Ana Maria Cuervo, M.D., Ph.D., Elected to the National Academy of Sciences

May 1, 2019—(BRONX, NY)—Ana Maria Cuervo, M.D., Ph.D., cell biologist and internationally recognized expert on the cellular process autophagy, has been elected to the National Academy of Sciences (NAS). Dr. Cuervo is professor of developmental and molecular biology, of anatomy and structural biology, and of medicine, co-director of the Institute for Aging Research, and holds the Robert and Renée Belfer Chair for the Study of Neurodegenerative Diseases at Einstein.

Leading expert in autophagy, Ana Maria Cuervo, M.D., Ph.D., from Albert Einstein College of Medicine has been elected to the National Academy of Sciences class of 2019.

Ana Maria Cuervo, M.D., Ph.D.

The NAS, a private, nonprofit institution established in 1863, announced its election of 100 new members and 25 foreign associates “in recognition of their distinguished and continuing achievements in original research.” Forty percent of the newly elected members are women, which the academy noted is the most ever elected in any one year.

“Dr. Cuervo’s election is a richly deserved honor,” said Gordon Tomaselli, M.D., the Marilyn and Stanley M. Katz Dean at Einstein. “She is a wonderfully respected and beloved member of our community and we are all delighted. We happily join her and her lab in celebrating this outstanding recognition.”

Dr. Cuervo is a leader in the field of autophagy, the cellular waste management process that is key to human health. Among her early major discoveries was finding that autophagy is highly selective, not random as previously thought. She and her collaborators discovered that specialized proteins guide old and damaged proteins to lysosomes for digestion, a process they dubbed “chaperone-mediated autophagy.”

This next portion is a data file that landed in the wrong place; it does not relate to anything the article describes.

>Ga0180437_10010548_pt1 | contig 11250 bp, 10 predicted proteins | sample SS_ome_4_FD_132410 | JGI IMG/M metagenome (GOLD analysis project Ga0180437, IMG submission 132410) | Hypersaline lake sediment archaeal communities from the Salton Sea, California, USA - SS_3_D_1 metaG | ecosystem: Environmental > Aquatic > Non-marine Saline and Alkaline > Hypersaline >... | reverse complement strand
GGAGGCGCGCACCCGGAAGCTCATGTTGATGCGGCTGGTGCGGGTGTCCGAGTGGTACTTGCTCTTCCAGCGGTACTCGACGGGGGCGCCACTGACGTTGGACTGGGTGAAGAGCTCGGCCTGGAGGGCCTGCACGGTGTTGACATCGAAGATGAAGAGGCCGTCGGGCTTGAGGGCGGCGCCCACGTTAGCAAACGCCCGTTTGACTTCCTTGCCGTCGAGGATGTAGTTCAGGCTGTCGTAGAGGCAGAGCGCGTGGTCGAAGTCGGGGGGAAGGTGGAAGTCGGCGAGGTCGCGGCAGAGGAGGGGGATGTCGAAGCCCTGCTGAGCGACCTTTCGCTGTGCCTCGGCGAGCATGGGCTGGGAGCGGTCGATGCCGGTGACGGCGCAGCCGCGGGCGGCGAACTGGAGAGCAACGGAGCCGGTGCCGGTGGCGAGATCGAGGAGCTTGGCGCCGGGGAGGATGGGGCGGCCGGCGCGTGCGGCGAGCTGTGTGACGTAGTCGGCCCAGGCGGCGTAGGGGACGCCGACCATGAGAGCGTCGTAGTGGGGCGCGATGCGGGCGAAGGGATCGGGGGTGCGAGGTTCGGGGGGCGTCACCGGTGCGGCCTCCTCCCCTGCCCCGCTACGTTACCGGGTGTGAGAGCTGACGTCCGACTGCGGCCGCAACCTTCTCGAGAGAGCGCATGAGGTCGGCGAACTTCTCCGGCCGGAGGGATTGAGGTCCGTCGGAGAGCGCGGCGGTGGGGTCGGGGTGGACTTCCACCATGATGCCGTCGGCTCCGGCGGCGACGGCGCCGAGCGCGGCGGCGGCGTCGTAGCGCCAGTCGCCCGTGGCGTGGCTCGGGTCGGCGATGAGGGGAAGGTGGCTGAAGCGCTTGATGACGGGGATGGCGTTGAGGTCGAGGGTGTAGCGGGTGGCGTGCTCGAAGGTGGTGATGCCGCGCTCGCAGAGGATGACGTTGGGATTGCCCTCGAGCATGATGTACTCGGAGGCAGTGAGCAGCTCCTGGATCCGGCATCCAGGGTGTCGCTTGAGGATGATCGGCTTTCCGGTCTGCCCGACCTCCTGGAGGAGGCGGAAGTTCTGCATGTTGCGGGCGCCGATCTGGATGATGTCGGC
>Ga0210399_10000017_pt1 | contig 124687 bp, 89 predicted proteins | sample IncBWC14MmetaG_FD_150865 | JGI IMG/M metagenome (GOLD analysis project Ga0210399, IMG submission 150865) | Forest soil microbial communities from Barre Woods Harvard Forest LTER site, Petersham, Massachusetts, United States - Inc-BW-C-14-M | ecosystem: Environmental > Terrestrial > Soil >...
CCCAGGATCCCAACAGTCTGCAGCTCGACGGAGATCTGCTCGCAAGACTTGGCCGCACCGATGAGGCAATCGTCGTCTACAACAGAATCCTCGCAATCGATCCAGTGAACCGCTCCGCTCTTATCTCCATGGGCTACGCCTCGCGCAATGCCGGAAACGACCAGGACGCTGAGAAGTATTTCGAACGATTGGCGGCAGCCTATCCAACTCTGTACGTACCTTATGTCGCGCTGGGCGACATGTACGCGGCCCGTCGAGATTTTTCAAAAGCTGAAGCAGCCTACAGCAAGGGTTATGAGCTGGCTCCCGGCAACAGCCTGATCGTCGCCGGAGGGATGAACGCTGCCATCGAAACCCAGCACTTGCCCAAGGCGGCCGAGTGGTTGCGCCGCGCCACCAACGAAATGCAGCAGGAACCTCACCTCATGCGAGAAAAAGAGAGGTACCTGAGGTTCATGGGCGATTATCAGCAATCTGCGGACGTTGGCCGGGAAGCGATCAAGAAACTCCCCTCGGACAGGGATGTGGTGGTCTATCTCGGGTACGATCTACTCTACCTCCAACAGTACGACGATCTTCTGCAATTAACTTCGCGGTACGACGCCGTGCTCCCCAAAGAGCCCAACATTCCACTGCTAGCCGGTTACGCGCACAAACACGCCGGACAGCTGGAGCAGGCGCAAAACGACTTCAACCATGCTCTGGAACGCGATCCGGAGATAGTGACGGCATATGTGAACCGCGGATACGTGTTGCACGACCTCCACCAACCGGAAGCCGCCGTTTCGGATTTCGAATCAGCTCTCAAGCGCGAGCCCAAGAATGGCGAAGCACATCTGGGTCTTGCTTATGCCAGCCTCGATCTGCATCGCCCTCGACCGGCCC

Dr. Cuervo also discovered that autophagy slows with age. Her current research focuses on developing therapies to restore autophagy, thereby preventing the accumulation of toxic protein byproducts that lead to age-related conditions like Alzheimer’s disease, Parkinson’s disease, diabetes, and cancer.

“It’s a good way to start the day,” Dr. Cuervo said of her election, which she at first didn’t believe was real. Sifting through hundreds of congratulatory emails from colleagues and collaborators around the world, Dr. Cuervo realized the news was true. “I’m very happy for the lab. The team really deserved it—they are the ones driving the work.”

I’m very happy for the lab. The team really deserved it—they are the ones driving the work.

Ana Maria Cuervo, M.D., Ph.D.

She also thanked her mentors, Erwin Knecht, Ph.D., (Centro de Investigación Príncipe Felipe, Valencia, Spain) and the late J. Fred “Paulo” Dice (Tufts University School of Medicine), and her husband, Fernando Macian-Juan, M.D., Ph.D., professor of pathology at Einstein, for their support.

Dr. Cuervo is the 14th current or former faculty member elected to the academy, joining Robert Singer (2013), William Jacobs, Jr. (2013), Vern Schramm (2007), Susan Horwitz (2005), Stanley Nathenson (1988), Dominick Purpura (1983), Matthew Scharff (1982), Frank Lilly (1983), Michael V.L. Bennett (1981), Salome Waelsch (1979), Alex Novikoff (1974), Berta Scharrer (1967), and Harry Eagle (1963).